A supplementary answer, in response to @JessRiedel's comment:
this answer does not apply to communication from the satellite to Earth, for which it is reasonable to consider communication relay sats.
(quoting because comments can vanish).
There are two problems, broadly speaking: orbital dynamics and economics.
Orbital dynamics means that you can't keep a satellite permanently half way from Earth to Jupiter. After a few years, the various orbital motion under the effect of the Sun's gravity will have moved things so it's actually further from Jupiter than Earth is. So any such relay is either a one-shot for a particular mission for a relatively short period, or you need a whole lot of them spaced out around an orbit, which is getting crazy expensive.
The economic problem is essentially a variant of the uplink considerations in @djr's answer: it's almost always cheaper to upgrade facilities on Earth than to put something in space big enough to be useful. Let' try some numbers: Suppose we put a relay half way between the probe and Earth. On Earth we have a very high quality 70m dish and absolutely state of the art amplifiers, unlimited power to run those amplifiers, liquid helium to cool them, etc. If our relay is half way between Earth and the target, and somehow manages to have a 70m antenna of its own (massively bigger than anything ever flown) of the same quality and equally good amplifiers and signal processing it will quadruple the available data bandwidth. We could alternatively do that by building three more 70m antennae on Earth and linking them (a well-developed technology). Not only would that be massively cheaper, but they could be used for other purposes when not needed.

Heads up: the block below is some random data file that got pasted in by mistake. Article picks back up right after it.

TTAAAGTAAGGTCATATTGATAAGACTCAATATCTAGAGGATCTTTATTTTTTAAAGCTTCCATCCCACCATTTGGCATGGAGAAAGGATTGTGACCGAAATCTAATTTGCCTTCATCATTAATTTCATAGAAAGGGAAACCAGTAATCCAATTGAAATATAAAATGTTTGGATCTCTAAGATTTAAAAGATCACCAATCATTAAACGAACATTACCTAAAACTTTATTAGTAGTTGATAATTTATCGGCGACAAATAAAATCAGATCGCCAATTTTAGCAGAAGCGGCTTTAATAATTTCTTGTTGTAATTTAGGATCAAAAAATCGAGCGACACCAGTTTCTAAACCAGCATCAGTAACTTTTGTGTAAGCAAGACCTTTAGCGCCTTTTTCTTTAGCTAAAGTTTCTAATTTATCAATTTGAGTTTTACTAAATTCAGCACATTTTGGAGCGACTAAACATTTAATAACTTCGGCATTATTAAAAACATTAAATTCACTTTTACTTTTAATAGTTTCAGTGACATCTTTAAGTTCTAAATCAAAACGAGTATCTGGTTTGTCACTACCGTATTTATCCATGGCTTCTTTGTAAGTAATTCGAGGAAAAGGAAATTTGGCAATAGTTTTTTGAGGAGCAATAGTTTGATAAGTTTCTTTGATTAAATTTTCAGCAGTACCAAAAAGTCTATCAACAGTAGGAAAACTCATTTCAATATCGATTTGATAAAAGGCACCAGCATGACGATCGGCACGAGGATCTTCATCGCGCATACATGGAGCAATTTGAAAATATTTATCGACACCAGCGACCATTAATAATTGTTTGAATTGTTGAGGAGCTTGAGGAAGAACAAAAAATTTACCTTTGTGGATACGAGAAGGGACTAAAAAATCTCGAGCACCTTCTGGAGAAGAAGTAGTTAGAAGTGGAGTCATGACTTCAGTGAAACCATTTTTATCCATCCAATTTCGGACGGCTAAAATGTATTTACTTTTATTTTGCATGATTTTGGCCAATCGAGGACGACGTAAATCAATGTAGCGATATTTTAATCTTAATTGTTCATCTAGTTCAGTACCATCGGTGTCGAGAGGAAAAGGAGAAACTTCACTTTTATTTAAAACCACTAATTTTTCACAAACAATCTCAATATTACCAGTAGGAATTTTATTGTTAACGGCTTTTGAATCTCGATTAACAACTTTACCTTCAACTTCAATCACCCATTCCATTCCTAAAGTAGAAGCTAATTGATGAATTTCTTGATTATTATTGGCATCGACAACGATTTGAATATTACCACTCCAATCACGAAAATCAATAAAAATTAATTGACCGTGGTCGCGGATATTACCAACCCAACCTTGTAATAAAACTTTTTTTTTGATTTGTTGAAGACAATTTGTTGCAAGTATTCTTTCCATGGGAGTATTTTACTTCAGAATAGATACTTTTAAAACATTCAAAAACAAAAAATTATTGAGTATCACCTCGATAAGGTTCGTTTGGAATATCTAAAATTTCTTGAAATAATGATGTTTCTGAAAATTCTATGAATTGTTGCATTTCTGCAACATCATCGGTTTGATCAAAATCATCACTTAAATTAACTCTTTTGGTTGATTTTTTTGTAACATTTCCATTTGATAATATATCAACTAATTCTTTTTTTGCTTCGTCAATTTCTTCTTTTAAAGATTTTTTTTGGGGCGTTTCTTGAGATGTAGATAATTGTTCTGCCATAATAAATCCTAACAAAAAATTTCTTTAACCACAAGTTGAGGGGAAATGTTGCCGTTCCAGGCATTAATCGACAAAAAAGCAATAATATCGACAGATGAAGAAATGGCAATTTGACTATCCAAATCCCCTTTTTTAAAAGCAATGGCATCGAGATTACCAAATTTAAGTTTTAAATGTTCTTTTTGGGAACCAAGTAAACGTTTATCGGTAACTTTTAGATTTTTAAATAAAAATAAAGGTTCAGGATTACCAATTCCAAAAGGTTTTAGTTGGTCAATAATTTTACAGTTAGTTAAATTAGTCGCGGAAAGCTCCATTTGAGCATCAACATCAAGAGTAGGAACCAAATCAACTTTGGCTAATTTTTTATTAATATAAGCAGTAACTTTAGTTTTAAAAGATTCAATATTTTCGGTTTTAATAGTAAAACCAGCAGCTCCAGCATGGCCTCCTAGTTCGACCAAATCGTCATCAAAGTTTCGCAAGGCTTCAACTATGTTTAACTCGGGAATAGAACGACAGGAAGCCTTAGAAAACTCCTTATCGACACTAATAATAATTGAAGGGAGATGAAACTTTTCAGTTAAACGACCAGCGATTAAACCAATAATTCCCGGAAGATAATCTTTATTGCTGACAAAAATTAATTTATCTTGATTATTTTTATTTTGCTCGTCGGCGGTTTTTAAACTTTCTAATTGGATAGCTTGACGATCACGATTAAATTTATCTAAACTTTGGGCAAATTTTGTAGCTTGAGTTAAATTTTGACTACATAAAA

What is useful and has been done, is for a bunch of small probes in the same part of the solar system at the same time to relay their communications through one "mother ship". It means you only have to budget the mass for a 2 or 3 metre antenna and a relatively powerful transmitter, once, and you can put the relay in an orbit where it will usually be visible from Earth. This is happening now for Mars missions. If there were a flurry of missions to the Jupiter system, for example, the same approach would be worthwhile -- put a comms relay in high Jupiter orbit and have all the missions relay through it using less massive and power hungry systems.